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  1. Pornography Conceptualised as an Addictive Substance.Shirah Theron - 2023 - Dissertation, University of Stellenbosch
    Since the dawn of the internet, pornography has effectively become ubiquitous, pervasive, and increasingly normalised. Study findings show remarkable similarities in how the brain reacts to pornography, and other known addictive substances, and indicate that consuming pornography is comparable to consuming other known addictive substances. Moreover, two of the biggest risk factors for addiction are the substance’s availability and its easy accessibility, particularly in the case of younger persons. To date, pornography addiction has been conceptualised as a behavioural addiction. However, (...)
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  2. The Palgrave Handbook of Sexual Ethics.David Boonin (ed.) - 2022 - London: Palgrave Macmillan.
    The Palgrave Handbook of Sexual Ethics is a comprehensive collection of recent research on the ethics of sexual behavior, representing a wide range of perspectives. It addresses a number of traditional subjects in the area, including questions about pre-marital, extra-marital, non-heterosexual, and non-procreative sex, and about the nature and significance of sexual consent, sexual desire, and sexual activity, as well as a variety of more recent topics, including sexual racism, sexual ableism, sex robots, and the #metoo response to sexual harassment. (...)
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  3. Copulation, masturbation, and sex bots : ethical implication of AI as my buddy in bed.Elisabeth Gerle - 2022 - In Arvin M. Gouw, Brian Patrick Green & Ted Peters (eds.), Religious Transhumanism and its Critics. Lexington Books.
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  4. Copulation, masturbation, and sex bots : ethical implication of AI as my buddy in bed.Elisabeth Gerle - 2022 - In Arvin M. Gouw, Brian Patrick Green & Ted Peters (eds.), Religious Transhumanism and Its Critics. Lexington Books.
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  5. Masturbation and the Continuum of Sexual Activities.Alan Soble - 2022 - In Raja Halwani, Jacob M. Held, Natasha McKeever & Alan Soble (eds.), The Philosophy of Sex: Contemporary Readings, 8th edition. Lanham, Md.: Rowman & Littlefield. pp. 69-93.
    Some philosophical accounts imply that masturbation is inferior sexual activity. Against this, Soble argues that masturbation is central. Relying on the physical-anatomical indistinguishability of sexual act-types, he derives a Zeno-style paradox about sexual activity: either all sexual activity (even ordinary coitus) is masturbatory or none of it is (not even solitary masturbation). Soble argues for the first horn of the dilemma, thus ensuring that solitary masturbation is a member of the continuum of sexual activities. Going beyond anatomy, Soble also argues (...)
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  6. Masturbation, Deception, and Rape.Robert Sparrow - 2022 - Journal of Applied Philosophy 39 (5):870-885.
    ABSTRACT‘Rape by deception’ occurs when the victim ‘consents’ to sexual penetration as a result of certain sorts of deception by the perpetrator. The legal and philosophical literature on rape by deception has almost exclusively concentrated on cases wherein victims are brought to ‘consent’ to sexual intercourse by deception. Broadening our focus to consider sexual penetration in other contexts reveals a puzzle: if penetration in the context of sexual intercourse premised on deception is rape, is sexual penetration in the context of (...)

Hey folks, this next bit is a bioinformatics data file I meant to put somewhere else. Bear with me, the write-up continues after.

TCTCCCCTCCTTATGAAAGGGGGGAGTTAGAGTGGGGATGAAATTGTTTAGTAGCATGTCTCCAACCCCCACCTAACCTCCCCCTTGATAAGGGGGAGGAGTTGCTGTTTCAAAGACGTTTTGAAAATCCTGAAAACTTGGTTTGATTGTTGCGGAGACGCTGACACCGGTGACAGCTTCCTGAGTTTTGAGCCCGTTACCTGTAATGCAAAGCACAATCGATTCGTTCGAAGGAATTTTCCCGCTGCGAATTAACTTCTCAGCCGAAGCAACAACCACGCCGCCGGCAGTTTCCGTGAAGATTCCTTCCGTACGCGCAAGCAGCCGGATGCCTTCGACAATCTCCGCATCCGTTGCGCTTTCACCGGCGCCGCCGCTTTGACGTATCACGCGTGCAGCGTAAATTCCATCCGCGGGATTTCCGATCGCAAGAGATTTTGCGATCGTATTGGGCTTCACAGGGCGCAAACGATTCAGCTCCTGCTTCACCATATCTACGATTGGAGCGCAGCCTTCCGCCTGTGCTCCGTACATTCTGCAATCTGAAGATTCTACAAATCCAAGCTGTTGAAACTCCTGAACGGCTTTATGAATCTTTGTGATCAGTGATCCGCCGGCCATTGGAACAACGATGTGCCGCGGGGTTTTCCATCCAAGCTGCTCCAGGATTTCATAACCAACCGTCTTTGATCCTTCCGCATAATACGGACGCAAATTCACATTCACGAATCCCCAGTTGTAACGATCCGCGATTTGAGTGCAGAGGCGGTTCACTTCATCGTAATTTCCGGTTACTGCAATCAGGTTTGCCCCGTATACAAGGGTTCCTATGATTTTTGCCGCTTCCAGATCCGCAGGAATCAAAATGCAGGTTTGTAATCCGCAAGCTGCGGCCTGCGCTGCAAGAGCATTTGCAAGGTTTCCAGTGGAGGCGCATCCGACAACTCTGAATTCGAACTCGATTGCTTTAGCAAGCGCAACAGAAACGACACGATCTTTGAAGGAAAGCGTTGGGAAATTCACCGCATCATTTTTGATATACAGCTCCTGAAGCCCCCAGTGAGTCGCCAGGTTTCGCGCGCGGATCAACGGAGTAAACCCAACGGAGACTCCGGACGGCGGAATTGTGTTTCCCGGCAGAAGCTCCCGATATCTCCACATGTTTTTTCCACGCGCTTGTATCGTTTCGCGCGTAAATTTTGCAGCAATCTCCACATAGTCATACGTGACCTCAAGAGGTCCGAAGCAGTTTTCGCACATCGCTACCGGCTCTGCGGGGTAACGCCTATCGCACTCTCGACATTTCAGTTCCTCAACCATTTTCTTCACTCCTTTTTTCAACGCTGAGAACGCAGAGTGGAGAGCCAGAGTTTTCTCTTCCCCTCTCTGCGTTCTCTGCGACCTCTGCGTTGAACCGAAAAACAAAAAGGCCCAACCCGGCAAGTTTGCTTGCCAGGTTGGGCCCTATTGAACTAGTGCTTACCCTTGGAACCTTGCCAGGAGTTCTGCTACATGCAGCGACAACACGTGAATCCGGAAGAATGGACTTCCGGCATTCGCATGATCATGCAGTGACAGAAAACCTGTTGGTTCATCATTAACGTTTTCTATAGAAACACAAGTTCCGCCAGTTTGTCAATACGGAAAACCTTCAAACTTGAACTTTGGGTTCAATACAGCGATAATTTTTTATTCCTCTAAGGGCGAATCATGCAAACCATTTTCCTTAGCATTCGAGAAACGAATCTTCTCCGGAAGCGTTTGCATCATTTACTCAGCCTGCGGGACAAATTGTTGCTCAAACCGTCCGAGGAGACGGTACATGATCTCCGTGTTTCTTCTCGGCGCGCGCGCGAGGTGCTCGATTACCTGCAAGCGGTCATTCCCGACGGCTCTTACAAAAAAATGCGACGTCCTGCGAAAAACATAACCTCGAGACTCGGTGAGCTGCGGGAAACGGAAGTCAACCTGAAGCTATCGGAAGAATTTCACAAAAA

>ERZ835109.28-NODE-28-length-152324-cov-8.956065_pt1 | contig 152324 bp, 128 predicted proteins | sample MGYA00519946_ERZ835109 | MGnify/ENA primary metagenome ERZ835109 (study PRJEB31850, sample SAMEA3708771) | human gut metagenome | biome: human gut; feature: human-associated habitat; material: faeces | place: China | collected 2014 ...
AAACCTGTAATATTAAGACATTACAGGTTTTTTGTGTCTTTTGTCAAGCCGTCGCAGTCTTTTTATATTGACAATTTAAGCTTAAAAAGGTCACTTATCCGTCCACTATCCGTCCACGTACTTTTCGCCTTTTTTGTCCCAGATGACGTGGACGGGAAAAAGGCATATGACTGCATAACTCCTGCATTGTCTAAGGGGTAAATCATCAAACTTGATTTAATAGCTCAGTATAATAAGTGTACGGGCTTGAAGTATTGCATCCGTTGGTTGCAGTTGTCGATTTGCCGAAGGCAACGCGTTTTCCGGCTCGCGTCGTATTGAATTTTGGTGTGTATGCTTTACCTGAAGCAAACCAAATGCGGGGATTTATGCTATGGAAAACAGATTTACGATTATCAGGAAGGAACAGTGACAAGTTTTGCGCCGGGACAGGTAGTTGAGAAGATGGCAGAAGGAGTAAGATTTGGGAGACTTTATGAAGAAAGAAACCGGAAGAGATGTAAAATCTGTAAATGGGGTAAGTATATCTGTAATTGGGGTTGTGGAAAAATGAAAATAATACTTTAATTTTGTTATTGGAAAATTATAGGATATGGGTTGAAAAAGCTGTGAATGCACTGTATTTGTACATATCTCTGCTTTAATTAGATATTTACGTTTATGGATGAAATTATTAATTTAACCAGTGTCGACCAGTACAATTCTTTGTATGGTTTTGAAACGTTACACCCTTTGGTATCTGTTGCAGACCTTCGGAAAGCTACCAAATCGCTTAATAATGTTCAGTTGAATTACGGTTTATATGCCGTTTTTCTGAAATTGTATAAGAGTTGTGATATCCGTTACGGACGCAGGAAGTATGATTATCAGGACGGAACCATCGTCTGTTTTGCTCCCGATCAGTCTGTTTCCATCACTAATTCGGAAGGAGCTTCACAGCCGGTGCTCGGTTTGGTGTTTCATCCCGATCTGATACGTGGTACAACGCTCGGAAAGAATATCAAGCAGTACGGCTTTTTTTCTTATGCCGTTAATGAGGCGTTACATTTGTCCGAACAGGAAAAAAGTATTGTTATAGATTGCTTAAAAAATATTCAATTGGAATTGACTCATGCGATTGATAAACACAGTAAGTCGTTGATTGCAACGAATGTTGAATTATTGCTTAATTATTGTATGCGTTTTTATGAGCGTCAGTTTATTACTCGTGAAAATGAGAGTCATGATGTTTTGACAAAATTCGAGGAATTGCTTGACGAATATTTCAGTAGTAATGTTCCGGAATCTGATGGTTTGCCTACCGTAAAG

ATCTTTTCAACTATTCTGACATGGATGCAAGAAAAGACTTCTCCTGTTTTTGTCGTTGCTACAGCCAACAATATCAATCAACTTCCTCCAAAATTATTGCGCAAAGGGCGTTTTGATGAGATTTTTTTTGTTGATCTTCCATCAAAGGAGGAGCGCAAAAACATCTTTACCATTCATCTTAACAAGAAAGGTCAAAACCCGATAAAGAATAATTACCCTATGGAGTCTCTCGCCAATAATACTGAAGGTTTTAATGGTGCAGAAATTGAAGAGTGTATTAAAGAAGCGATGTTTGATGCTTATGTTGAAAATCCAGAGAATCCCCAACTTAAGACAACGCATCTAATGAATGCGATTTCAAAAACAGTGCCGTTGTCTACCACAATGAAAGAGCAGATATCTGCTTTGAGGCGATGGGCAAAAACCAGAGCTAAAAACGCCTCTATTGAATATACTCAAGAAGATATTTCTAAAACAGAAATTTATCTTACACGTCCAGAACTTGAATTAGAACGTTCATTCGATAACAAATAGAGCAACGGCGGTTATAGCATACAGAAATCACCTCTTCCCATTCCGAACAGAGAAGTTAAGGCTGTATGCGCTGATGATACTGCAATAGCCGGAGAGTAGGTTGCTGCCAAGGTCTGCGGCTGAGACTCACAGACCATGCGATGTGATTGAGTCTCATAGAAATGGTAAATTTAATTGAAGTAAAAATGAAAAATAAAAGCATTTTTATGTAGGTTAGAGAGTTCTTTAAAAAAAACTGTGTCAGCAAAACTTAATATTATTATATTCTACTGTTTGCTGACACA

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  7. Masturbation and the Problem of Irrational and Immoral Sexual Activity.Michael Tooley - 2022 - In David Boonin (ed.), The Palgrave Handbook of Sexual Ethics. London: Palgrave Macmillan. pp. 129-52.
    “Masturbation and the Problem of Irrational and Immoral Sexual Activity” by Michael Tooley -/- Tooley argues that aside from sex that aims at reproduction, most human sexual activity is both irrational and immoral, since it is dangerous, and equal or greater pleasure can be achieved by sex that is, truly, completely safe. Tooley then asks what must be done to arrive at a rational approach to human sexuality, and here he argues that it must be shown, first, that so-called ‘safe (...)
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  8. Solitary Pleasures. [REVIEW]Rebecca Flemming - 2006 - Metascience 15 (2):191-215.
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  9. Masturbation: A Kantian condemnation.Charles Kielkopf - 1997 - Philosophia 25 (1-4):223-246.
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  10. Celibacy and Its Implications For Autonomy.Candace Watson - 1987 - Hypatia 2 (2):157-158.
    This paper connects celibacy to autonomy, which is derived from economic, emotional, and sexual self-determination. Although society attempts to control and define women's sexuality, the celibate woman who masturbates can retrieve her sexuality without the massive social rearrangements which are necessary for economic and emotional liberation. Because masturbation is accessible and singular, sexual autonomy is available to a woman who chooses celibacy, regardless of the other exigencies in her life, as illustrated in the example here from popular literature.
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